In 1994, Pat had his “ah ha moment” when he went shopping for a wetsuit at Fleet Feet Adams Morgan, chatted with owner Phil Fenty and decided he wanted to leave corporate life to own a Fleet Feet Sports franchise. He quit his job to work as a store manager at Fleet Feet McLean under Lea Gallardo and a year later the couple sold their house in northern Virginia and moved to Sacramento, CA, to work for Tom Raynor, who had just purchased the company from Sally Edwards. Jan worked at the Fleet Feet corporate office while Pat managed the Sacramento store across the street, still in its original location in a blue Victorian building. That same year that they moved across the country, they had a son, Conor, now 27-years-old, who grew up in the store’s stockroom and out at races helping the Fleet Feet event team. 

The second year in Sacramento, Raynor bought a building up the block on J Street, moved the store and the corporate HQ to this bigger location and agreed to sell the store to Pat and Jan in 1997. At that time the store had five employees, including Pat. In the subsequent 20 years of their ownership, this flagship store expanded twice, added an Event Management division that became the premier running event management company in northern California, added a coaching/training division that trained 3000 walkers and runners annually, started an after-school running nonprofit for 14 Sacramento elementary schools. The company grew to a combined total of 75 employees in their last year, with retail sales of $5 million annually and combined sales of $6.5 million.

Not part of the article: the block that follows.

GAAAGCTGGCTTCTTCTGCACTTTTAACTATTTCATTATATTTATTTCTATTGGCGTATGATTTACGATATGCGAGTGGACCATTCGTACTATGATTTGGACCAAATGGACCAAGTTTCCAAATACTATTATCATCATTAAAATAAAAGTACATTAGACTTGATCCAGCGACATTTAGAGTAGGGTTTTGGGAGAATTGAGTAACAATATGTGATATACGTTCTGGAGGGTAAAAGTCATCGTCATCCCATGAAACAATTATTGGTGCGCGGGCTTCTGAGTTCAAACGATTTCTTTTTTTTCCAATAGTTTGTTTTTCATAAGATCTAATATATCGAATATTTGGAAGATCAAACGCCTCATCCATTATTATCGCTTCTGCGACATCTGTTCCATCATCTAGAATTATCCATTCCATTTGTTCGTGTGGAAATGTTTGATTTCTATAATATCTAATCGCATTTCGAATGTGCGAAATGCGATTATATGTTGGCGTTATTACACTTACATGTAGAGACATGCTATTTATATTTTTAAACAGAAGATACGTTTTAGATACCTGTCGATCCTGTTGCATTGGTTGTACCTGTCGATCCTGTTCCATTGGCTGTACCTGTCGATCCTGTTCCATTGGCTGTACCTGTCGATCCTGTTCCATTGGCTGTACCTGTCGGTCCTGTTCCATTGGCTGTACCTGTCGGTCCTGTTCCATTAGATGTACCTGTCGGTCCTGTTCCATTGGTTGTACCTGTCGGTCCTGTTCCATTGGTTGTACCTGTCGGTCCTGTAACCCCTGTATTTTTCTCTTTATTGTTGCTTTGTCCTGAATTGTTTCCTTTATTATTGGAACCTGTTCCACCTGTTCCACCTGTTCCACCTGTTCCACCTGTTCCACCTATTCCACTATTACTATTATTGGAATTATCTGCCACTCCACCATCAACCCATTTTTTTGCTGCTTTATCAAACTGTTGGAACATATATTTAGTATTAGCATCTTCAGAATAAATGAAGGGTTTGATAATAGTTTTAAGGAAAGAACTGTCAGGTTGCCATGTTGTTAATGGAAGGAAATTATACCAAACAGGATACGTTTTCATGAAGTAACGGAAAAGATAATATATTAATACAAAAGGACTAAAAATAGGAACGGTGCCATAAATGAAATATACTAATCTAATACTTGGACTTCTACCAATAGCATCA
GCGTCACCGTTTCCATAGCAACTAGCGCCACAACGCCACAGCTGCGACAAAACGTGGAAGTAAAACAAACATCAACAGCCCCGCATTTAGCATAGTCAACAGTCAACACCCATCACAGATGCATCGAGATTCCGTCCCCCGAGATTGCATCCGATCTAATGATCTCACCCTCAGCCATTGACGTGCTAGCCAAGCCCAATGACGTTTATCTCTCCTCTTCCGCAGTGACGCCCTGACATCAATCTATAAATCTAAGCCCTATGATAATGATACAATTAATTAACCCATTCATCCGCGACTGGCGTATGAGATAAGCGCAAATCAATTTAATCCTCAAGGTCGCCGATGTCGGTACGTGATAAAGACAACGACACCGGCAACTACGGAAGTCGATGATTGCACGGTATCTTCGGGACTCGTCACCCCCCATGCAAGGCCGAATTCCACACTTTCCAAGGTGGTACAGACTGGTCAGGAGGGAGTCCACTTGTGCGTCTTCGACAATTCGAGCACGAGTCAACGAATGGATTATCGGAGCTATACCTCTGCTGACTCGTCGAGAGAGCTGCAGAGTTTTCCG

They retired in 2016 and two years ago moved to Bend, OR, where they now bike, hike, cross-country ski, play pickleball and host frequent out-of-town guests and dinner parties. 

They would say their greatest gift of their years in owning Fleet Feet Sacramento is the friendships built along the way within the store, with other store owners and Fleet Feet Inc. staff and the vendor community. They’ve had numerous employees meet at Fleet Feet J Street, get married and have children, others who went on to open their own Fleet Feet stores, while several moved over to the vendor side and are still working in the trade channel. That’s a legacy they are thrilled to pass on to the next generation of retail entrepreneurs. 

Running Insight: What does your Hall of Fame induction mean to both of you personally?

Pat Sweeney: Having been out of the industry for six-and-a-half years, in an industry that came to define us, we certainly didn’t expect anything like this. We were shocked and pleasantly surprised and somewhat disbelieving. We are deeply honored by the recognition especially given the fact that there are so many (past and present) deserving people.